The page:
The Next Asian Digital Behemoth: Thailand’s 4.0 Revolution

Issara Patthamasukhon




The Land of Smiles — as Thailand is fondly referred to — is perhaps better known for its pristine beaches, value-for-money eateries and swanky hotels.  Thailand, however, has a few tricks up its sleeves in transforming itself into a new Asian digital behemoth. The Thai government has been brewing up a digital storm in collaboration with local tech start-ups, private companies and other stakeholders. 

Thailand has been embracing the fourth industrial revolution with open arms. The county now boasts some “half-unicorns” with several majestic unicorns expected to appear just around the bend. In short, the Thai economy will be turned into a cutting-edge economic powerhouse through the digitalisation of its economy.

Since the government launched its Digital Economy Development Plan in 2016, Thailand has made remarkable progress in becoming a digital economy and a regional digital hub. The country has strengthened key pillars of digital economy, including hard and soft infrastructure, promotion and innovation, service infrastructure, and society and knowledge. The Ministry of Digital Economy and Society (DES) has aggressively pursued strategic plans for the country’s digital economy in 2021, by fortifying the surge capacity of local e-commerce, digital entertainment and food delivery platforms to keep up with the growth of online shopping brought about by the lockdown from COVID-19.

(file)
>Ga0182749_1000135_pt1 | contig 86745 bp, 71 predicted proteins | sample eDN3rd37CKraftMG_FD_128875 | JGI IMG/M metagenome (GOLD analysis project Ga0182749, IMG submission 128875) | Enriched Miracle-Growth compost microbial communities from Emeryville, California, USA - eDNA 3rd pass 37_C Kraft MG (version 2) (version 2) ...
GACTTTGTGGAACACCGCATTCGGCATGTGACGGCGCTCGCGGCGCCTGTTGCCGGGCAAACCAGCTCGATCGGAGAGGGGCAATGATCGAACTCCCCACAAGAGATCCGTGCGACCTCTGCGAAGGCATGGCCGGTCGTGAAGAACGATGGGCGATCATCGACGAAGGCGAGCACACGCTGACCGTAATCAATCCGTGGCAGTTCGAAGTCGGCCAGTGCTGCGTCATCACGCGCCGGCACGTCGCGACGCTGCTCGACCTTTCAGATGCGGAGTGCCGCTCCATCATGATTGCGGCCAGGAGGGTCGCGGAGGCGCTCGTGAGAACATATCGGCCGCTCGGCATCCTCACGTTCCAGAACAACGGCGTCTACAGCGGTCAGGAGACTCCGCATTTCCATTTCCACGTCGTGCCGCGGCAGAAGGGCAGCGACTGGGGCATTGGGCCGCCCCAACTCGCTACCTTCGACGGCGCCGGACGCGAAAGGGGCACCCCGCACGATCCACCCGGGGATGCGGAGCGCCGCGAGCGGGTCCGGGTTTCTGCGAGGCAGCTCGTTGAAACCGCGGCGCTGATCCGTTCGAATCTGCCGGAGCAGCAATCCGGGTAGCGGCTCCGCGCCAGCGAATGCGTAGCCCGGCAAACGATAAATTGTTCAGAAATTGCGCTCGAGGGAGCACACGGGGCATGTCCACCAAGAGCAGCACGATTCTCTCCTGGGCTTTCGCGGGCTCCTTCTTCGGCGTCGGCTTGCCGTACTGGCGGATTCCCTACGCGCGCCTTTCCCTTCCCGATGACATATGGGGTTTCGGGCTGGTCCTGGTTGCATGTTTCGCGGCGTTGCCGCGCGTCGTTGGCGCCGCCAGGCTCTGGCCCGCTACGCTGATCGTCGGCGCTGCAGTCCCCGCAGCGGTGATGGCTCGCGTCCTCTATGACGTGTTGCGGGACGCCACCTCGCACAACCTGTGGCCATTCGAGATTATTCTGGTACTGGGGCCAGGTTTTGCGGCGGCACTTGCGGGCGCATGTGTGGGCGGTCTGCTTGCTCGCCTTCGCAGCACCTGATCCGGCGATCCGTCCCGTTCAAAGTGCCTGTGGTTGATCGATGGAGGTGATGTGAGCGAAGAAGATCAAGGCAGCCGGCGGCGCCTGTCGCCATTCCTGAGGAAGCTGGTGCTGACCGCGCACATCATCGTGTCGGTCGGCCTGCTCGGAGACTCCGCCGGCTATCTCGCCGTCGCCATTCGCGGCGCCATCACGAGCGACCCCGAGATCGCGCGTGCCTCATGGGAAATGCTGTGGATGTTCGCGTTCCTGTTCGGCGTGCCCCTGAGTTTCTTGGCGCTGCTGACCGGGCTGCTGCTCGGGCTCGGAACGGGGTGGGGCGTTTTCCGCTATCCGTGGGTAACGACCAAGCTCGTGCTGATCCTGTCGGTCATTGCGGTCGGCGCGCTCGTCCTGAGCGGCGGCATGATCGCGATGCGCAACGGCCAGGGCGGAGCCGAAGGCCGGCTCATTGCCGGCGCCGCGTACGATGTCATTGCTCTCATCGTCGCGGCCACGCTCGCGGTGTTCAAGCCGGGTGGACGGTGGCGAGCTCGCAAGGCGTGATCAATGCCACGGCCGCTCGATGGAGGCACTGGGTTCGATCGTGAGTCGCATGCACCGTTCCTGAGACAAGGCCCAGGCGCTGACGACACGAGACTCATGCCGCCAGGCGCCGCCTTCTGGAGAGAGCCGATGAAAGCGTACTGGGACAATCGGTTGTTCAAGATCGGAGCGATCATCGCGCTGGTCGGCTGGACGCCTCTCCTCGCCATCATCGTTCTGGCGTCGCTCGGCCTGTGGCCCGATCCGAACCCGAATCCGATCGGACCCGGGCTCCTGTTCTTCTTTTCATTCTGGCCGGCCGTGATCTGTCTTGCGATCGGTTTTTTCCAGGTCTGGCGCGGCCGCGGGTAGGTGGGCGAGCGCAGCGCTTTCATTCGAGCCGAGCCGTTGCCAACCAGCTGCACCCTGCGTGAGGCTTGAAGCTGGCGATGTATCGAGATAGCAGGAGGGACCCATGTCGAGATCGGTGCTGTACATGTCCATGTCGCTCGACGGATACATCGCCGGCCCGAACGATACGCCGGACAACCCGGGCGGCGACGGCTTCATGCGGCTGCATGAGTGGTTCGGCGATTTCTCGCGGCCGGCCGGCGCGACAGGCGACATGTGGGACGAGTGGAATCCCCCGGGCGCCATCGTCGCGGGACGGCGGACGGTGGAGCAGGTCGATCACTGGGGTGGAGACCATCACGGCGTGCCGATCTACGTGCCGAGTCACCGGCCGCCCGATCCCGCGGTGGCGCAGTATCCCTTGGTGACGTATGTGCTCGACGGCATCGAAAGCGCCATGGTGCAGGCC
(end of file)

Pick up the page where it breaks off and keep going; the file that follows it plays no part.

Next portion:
According to Thailand’s Digital Economy Promotion Agency (Depa), Thailand’s digital industry grew by more than ten per cent in value over the previous year in 2020, at USD 20.6 billion.

Digital bank notes connected to a phone.

Extensive infrastructure 

The Thai government has forged partnership with Krungthai Bank to create an e-commerce platform that will be linked to the government’s e-payment gateway, Pao Tang, and Thong Fah (Blue Flag) Pracharat shops for state welfare cardholders, thereby, realising the dream of a cashless society. In 2022, investment in digital infrastructure is expected to rise by 20.5 per cent to more than USD 6.6 billion and up to USD 8.4 billion, thanks to rapid digital transformation and wave of new technology. 

Paotang application logo and G-Wallet home screen.

Digital content is a robust industry in Thailand with a total market value forecast at about USD 1.08 billion in 2020 driven by the gaming, Big Data and animation industries. Thailand’s overall Gross Merchandise Volume (GMV) hit USD 18 billion in 2020, having grown 7 per cent year-on-year and the Thai digital economy will likely reach USD 53 billion in value by 2025, according to Google, Temasek and Brain & Company’s e-Conomy SEA 2020 report. 

Thailand is an early adopter of the 5G technology as a key prime mover of its digital transformation. Its adoption of the 4.0 digital economy policy augurs well for the country to become one of the regional leaders in the industry. Thailand’s digital economy will contribute to more than 30 per cent of its GDP by 2025 from less than 20 per cent at present, opined Abel Deng, chief executive of Huawei Technologies Thailand.

In September 2020, Huawei launched a 5G ecosystem innovation centre worth USD 15 million at Depa’s headquarters in Bangkok and plans to invest another USD 23 million to build its third data centre in 2021 to satisfy growing demands in the Eastern Economic Corridor (EEC), especially from the financial sector and cloud providers. NTT Thailand is also a big player in the data-centre service segment, having completed the third phase of its Bangkok 2 Data Centre worth USD 53.8 million in early 2020, the first purpose-built data centre of its kind in Thailand, with plans to go into full capacity by 2022.